• May all sentient beings have happy minds!

Whatever precious jewel there is in the heavenly worlds, there is nothing comparable to one who is Awakened.
-The Buddha

The Values of Life by Ven. Ashin Tejinda

  • Location : Buddhist Library
  • Start Date and Time : 19/05/2017 07:00 pm
  • Finish Date and Time : 19/05/2017 09:00 pm
  • Event Speaker : Ven. Ashin Tejinda
  • Enquiries or Contact : info@buddhistlibrary.org.au 02 9519 6054
  • Organising Entity : Buddhist Library
  • Download PDF File : Download File

Description

There are many different views on the meaning of life. In this talk, Venerable Ashin Tejinda will have a discussion about the meaning of life, from the point of view of Buddhism.

Often, we encounter Buddhist views and perspectives on life, which appear to be different from others. Many people have different views on the meaning of life.

According to Buddhist cosmology and the law of kamma, we are bound to be born again and again, not necessarily as a human all the time, but as one of the 31 kinds of life. Most of the kinds, 27 to be exact, have some good values but the rest have no values to live at all.

The good and bad actions that we’ve done in current and previous lives will determine what kind of life we anticipate to live next time.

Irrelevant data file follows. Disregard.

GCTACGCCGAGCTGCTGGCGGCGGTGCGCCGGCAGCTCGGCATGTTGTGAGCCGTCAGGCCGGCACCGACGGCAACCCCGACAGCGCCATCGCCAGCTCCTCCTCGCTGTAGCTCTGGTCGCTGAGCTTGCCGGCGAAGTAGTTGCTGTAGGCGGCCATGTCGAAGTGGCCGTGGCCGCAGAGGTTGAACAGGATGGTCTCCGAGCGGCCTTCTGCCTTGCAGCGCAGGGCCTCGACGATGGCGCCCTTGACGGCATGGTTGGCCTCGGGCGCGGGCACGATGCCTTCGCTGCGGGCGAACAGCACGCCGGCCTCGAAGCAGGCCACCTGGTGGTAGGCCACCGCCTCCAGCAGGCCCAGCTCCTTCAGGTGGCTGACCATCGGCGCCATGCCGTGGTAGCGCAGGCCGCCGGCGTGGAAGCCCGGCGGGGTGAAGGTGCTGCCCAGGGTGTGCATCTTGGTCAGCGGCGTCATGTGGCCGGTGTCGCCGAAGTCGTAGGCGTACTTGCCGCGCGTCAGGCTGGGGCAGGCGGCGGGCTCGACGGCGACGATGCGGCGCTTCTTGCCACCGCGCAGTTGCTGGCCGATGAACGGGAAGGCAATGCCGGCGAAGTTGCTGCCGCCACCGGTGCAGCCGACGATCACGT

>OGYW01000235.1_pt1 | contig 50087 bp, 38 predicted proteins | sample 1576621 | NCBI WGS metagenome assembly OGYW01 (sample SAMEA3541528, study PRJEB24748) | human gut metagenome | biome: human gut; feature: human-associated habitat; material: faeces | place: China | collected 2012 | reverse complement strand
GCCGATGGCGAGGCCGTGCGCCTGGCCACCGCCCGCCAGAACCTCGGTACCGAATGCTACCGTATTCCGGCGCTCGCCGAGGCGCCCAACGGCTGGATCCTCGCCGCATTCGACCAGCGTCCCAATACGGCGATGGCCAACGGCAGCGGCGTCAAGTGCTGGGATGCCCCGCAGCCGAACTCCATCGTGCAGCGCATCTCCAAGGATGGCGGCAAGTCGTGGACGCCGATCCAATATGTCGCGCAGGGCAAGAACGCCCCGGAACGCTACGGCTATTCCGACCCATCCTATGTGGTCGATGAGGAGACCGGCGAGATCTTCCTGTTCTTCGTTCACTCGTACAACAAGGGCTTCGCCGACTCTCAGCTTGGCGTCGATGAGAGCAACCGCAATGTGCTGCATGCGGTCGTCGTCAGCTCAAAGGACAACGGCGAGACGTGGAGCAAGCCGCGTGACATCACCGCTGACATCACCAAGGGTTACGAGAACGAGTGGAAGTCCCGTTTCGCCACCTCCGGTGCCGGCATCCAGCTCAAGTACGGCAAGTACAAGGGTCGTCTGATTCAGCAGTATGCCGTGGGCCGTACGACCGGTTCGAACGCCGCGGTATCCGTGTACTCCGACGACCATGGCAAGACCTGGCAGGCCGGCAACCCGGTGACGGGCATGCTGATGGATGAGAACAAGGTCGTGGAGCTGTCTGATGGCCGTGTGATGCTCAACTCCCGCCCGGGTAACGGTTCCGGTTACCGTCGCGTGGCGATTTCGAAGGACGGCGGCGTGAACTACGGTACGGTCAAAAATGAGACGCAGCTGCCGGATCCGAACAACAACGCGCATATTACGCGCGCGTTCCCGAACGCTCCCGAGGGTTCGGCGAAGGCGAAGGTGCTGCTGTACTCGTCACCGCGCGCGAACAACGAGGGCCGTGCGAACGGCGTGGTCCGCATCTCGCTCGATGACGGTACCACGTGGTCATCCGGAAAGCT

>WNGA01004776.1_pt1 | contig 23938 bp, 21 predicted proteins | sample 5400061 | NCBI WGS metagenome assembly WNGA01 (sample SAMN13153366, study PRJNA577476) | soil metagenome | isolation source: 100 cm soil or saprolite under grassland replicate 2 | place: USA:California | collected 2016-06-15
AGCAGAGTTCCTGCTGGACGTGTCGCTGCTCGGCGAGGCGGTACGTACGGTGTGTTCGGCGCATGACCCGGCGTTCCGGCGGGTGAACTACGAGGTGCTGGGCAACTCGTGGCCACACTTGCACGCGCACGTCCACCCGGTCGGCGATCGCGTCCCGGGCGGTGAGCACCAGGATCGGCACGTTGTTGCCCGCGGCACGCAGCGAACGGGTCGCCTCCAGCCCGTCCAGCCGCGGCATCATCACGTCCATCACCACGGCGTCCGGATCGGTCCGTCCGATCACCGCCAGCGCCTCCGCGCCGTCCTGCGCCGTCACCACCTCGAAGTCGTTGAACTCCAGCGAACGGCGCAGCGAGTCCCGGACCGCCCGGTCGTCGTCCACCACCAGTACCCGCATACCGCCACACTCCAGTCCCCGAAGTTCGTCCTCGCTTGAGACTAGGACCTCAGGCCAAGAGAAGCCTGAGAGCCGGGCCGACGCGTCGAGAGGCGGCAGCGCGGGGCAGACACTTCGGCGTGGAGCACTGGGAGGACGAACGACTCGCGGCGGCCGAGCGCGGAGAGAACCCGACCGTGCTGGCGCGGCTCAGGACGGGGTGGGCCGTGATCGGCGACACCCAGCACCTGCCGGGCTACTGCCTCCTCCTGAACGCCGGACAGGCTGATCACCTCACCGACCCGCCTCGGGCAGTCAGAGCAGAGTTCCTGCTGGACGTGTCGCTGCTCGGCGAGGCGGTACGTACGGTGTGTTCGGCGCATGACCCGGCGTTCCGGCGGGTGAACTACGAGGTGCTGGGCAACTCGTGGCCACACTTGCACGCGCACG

In Buddha’s teachings, which were learned and practiced by the late Mahasi Venerable, can help us to learn and practice in order to attain ultimate liberation eventually.

There will be an opportunity to ask the Venerable if you have any questions related to the talk or Mahasi Mediation practice in general, during the Q&A session at the end.

 

Friday 19th May

7pm – 9pm

 

Teacher’s Profile:

 

Ven. Ashin Tejinda was born in Myanmar (formerly Burma) in 1972 and fully ordained since 1992. He has learned and obtained Sasanadhaja Dhammacariya title from the Govt. of Union Of Myanmar; Dip. in Buddha-Dhamma, Dip. in English from Sitagu International Buddhist Academy; M.A. (Pali & Buddhist Studies) from Banaras Hindu University, India; and Mahasi International Meditation Teachership from Mahasi Training School for Foreign Buddhist Mission, Myanmar (where he also served as a Principal later). He is presently teaching and serving as Meditation Master (Mahasi Nayaka Monk) at Mahasi Meditation Centre in Yangon, Myanmar, and also as Abbot at Dhamma Gone Yaung Buddhist Studies and Mahasi Meditation Centre in Mingaladon, Myanmar. He had also served as English Interpreter and Meditation Teacher at Mahasi Meditation Centre in Yangon, Myanmar.

 

All Sessions by Dana.

Dana is the traditional practice of generosity, the extending of one’s goodwill, which is fundamental to Buddhism and other spiritual traditions. The teachings flourish in an atmosphere of generosity and gratitude, and these qualities in turn support the growth of wisdom and compassion in the practitioner. The instructions and guidance for this course are offered without requesting a specified fee and it is up to individuals to determine the amount of dana they would like to offer. It can sometimes be easy to become confused when we are new to this and we wonder “how much should I give?” This is a relevant question in the material economy but an appropriate dana cannot be prescribed but requires sensitivity to its intent and awareness of the costs and expenses associated with organising a course (e.g., administrative & venue costs).

 

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